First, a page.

Comfort Zone 
At Charcoal, chef Patrik Landberg dishes up refreshingly straightforward bistro cuisine.
Charcoal - 3 stars
43 W. Ninth Ave.
The Draw A satisfying contemporary American menu enlivened with European touches and presented by an attentive waitstaff.
The Drawback The main dining space lacks warmth and cheer.
Don’t Miss Lamb meatball, braised oxtail ragoût, grilled pork chop, french fries.
Price $$$ (Average price per entrée: $23)
FOOD: 3 stars
SERVICE: 3 1/2 stars
AMBIENCE: 2 1/2 stars
If you watch The Food Network (and, really, who doesn’t?), you’re well aware of the kind of ego it takes to become an attention-getting, award-winning chef. It’s not enough to prepare good food in an artful way. To gain acclaim you need swagger! Backstory! Tattoos! If you can muscle up an air-sucking, tweet-worthy, zaniest-kid-on-the-playground persona…even better.
I don’t know about you, but I get tired just thinking about all that attitude. I just want a good meal in a grown-up restaurant free of arrogance and affect. I want a meal from a chef who’s not working out his or her issues in the kitchen. I want a chef who places my needs above his or her own.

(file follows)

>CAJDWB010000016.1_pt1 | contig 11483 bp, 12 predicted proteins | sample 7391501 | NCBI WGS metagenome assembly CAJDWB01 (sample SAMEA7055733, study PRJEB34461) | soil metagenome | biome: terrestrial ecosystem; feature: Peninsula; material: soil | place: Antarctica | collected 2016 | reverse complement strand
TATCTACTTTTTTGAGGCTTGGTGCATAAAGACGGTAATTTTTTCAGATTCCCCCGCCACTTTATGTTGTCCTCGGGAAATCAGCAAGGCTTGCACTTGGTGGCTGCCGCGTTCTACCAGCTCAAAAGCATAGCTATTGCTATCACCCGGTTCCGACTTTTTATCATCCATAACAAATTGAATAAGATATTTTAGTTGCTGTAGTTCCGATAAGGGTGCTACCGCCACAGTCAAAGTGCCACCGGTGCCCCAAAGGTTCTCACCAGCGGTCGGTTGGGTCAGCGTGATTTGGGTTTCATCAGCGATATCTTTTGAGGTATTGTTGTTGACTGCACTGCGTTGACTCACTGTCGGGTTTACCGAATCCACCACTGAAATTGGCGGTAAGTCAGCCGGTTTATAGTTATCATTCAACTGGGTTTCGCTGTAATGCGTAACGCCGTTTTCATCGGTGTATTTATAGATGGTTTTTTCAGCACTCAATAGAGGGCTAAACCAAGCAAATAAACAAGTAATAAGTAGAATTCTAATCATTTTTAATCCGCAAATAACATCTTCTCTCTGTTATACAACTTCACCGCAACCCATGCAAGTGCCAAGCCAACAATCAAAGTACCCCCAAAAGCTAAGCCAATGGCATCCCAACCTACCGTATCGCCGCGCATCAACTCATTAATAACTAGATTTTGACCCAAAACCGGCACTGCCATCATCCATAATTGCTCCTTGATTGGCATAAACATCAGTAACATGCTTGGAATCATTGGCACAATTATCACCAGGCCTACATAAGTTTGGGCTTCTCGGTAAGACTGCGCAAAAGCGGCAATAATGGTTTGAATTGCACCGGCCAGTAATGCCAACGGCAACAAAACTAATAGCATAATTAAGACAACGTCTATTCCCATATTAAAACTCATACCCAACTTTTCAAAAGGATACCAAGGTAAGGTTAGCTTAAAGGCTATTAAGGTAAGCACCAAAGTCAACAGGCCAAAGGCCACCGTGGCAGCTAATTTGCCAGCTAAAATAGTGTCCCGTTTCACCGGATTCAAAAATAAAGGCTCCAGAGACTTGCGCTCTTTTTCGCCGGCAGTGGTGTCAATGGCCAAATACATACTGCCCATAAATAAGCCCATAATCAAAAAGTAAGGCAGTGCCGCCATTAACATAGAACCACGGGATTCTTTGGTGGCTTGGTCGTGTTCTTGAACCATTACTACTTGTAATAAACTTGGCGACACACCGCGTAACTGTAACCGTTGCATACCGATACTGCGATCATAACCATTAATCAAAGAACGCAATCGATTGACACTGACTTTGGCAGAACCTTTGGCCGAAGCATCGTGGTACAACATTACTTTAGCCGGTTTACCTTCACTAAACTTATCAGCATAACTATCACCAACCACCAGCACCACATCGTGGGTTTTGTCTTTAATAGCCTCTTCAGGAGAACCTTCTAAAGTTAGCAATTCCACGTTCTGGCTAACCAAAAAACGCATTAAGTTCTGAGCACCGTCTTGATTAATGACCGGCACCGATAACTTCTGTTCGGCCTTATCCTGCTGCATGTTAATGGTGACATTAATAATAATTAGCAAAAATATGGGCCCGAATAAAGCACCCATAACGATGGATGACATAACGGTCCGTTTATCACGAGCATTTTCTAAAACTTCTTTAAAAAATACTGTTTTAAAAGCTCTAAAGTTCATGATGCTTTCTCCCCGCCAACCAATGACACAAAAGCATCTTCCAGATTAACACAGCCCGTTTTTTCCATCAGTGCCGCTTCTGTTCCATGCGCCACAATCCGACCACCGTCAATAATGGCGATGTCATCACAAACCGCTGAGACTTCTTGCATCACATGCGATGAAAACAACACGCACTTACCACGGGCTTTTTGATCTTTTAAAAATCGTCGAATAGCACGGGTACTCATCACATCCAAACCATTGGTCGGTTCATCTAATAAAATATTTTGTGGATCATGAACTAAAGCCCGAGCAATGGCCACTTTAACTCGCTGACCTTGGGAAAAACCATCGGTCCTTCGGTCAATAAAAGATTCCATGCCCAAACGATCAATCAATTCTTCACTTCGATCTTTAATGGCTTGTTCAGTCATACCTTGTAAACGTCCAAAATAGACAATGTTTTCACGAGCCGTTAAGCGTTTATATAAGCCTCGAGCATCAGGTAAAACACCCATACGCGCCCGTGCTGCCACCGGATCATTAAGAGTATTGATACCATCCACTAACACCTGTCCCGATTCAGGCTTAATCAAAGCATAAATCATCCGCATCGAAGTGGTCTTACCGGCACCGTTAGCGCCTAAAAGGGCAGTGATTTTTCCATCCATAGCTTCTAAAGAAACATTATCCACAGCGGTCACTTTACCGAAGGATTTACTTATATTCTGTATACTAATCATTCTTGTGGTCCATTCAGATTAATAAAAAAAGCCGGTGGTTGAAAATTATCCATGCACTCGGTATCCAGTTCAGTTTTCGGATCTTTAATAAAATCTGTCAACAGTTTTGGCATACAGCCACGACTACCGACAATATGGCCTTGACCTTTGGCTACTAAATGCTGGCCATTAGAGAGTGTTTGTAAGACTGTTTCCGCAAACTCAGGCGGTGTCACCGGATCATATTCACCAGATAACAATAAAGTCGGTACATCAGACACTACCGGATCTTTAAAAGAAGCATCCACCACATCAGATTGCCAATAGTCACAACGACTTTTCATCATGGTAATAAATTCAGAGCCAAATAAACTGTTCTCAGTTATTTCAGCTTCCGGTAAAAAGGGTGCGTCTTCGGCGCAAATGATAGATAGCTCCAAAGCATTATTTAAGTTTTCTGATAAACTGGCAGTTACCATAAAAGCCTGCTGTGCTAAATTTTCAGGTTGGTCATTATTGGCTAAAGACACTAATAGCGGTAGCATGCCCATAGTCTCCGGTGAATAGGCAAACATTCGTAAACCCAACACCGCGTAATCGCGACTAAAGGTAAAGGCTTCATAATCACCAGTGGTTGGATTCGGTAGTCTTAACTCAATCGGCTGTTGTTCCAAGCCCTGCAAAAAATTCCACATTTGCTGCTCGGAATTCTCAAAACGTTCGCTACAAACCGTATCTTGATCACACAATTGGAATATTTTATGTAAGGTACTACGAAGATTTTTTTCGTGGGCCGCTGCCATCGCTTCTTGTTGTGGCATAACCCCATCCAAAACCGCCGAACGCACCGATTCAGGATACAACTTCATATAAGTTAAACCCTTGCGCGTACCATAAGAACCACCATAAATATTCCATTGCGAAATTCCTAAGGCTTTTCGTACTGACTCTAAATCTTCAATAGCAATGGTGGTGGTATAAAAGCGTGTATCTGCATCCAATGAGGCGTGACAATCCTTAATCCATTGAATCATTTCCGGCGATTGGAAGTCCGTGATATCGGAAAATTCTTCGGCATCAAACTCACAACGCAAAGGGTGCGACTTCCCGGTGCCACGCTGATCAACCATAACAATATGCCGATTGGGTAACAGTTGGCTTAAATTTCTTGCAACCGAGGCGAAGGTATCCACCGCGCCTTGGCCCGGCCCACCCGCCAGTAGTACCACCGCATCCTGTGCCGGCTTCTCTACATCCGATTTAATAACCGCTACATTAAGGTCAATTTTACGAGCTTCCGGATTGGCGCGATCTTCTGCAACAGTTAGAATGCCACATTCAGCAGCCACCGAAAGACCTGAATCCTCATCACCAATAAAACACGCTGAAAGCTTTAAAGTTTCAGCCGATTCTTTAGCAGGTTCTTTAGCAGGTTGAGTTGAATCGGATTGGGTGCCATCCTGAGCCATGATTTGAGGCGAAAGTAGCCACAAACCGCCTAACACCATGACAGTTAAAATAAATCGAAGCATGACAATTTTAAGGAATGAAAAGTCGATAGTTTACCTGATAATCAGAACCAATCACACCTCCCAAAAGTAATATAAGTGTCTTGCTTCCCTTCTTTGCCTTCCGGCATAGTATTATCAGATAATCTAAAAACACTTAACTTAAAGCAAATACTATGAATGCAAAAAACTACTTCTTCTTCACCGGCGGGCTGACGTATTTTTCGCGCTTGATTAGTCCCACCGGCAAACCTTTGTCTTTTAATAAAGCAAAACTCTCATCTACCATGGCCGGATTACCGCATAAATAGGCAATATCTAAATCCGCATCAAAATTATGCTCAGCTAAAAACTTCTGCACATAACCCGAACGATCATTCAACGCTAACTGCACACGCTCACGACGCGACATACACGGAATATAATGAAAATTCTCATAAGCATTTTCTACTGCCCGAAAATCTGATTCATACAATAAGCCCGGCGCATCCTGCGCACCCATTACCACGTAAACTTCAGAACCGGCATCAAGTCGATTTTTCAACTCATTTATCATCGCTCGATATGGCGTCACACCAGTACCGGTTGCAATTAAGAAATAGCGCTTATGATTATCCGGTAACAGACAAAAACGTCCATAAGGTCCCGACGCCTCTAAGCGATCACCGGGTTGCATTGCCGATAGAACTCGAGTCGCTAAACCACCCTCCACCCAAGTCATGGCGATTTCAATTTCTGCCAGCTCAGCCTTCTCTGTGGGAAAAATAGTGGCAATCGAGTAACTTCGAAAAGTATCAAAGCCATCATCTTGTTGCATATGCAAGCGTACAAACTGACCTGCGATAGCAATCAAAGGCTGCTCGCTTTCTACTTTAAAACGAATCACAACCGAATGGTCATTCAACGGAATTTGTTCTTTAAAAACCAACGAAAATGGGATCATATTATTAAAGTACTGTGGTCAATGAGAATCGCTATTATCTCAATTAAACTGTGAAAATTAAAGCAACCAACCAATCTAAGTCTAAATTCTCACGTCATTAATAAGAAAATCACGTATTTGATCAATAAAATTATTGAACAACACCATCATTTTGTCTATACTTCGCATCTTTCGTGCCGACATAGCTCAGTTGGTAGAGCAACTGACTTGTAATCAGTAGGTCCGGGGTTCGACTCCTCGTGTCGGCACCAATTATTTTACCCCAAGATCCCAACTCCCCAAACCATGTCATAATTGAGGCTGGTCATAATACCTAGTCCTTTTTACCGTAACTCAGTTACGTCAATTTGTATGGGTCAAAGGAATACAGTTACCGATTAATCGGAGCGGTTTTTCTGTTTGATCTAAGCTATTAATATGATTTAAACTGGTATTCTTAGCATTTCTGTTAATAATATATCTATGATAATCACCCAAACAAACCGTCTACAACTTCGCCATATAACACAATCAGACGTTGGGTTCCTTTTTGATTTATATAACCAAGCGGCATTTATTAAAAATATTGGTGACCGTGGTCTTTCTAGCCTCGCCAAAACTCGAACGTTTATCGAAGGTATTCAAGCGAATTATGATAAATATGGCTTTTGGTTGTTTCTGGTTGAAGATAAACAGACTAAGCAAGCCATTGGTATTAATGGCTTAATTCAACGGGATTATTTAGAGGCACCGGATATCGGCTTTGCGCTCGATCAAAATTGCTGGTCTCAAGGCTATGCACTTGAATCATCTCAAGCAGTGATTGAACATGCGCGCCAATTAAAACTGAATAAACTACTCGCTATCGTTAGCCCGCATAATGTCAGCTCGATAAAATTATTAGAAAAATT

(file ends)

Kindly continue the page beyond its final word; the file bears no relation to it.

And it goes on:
Happily—and with great relief—I discovered these characteristics at Charcoal, a contemporary American bistro that opened last September in the Golden Triangle. Here, the kitchen is controlled by Patrik Landberg, 37, a Swede who relocated to the United States 12 years ago. You may not have heard of Landberg because he’s relatively new to Denver: He worked for just six months at Satchel’s Market in Park Hill before it closed. Before that, Landberg cooked for 10 years in New York City.
But I suspect the real reason you may not have heard of him is because Landberg is not that kind of chef. He doesn’t seek the spotlight through molecular this or sous vide that. He doesn’t break the rules in a bizarre way (no caviar with ice cream; no popcorn on fish). Instead, his menu is built around straightforward favorites such as pork chops and strip steak and salmon. Even when he does offer something relatively unusual for Denver—tangy mustard herring, for example, a traditional Swedish dish—he does so without fanfare.